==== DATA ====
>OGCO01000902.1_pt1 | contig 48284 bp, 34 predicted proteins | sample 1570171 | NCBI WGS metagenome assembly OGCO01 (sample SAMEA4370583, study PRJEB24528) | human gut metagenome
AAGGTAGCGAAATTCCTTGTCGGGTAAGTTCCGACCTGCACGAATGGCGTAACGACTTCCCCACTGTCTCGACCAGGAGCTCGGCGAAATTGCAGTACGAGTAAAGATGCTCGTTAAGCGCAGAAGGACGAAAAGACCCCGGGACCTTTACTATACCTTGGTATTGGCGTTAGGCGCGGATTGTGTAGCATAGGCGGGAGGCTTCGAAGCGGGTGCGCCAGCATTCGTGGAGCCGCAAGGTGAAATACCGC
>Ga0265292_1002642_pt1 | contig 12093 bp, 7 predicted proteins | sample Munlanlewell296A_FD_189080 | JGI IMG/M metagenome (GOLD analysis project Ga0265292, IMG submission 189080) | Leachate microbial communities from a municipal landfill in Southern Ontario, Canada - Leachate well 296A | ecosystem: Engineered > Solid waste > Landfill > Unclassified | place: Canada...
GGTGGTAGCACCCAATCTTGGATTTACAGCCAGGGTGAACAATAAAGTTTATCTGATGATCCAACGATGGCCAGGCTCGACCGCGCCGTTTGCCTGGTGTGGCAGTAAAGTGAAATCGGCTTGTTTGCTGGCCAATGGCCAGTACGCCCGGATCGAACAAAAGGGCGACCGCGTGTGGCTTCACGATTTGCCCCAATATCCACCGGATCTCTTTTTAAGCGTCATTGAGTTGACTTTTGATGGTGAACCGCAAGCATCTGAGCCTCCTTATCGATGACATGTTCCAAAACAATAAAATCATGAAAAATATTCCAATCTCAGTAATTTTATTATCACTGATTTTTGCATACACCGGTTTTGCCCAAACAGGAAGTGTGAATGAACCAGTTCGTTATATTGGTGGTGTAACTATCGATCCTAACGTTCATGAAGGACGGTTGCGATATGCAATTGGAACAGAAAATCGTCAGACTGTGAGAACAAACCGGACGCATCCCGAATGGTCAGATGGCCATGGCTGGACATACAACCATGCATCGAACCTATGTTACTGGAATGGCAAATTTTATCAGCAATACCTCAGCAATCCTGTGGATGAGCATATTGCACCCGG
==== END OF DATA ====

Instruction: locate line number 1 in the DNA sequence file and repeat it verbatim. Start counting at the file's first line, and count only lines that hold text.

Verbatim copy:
>OGCO01000902.1_pt1 | contig 48284 bp, 34 predicted proteins | sample 1570171 | NCBI WGS metagenome assembly OGCO01 (sample SAMEA4370583, study PRJEB24528) | human gut metagenome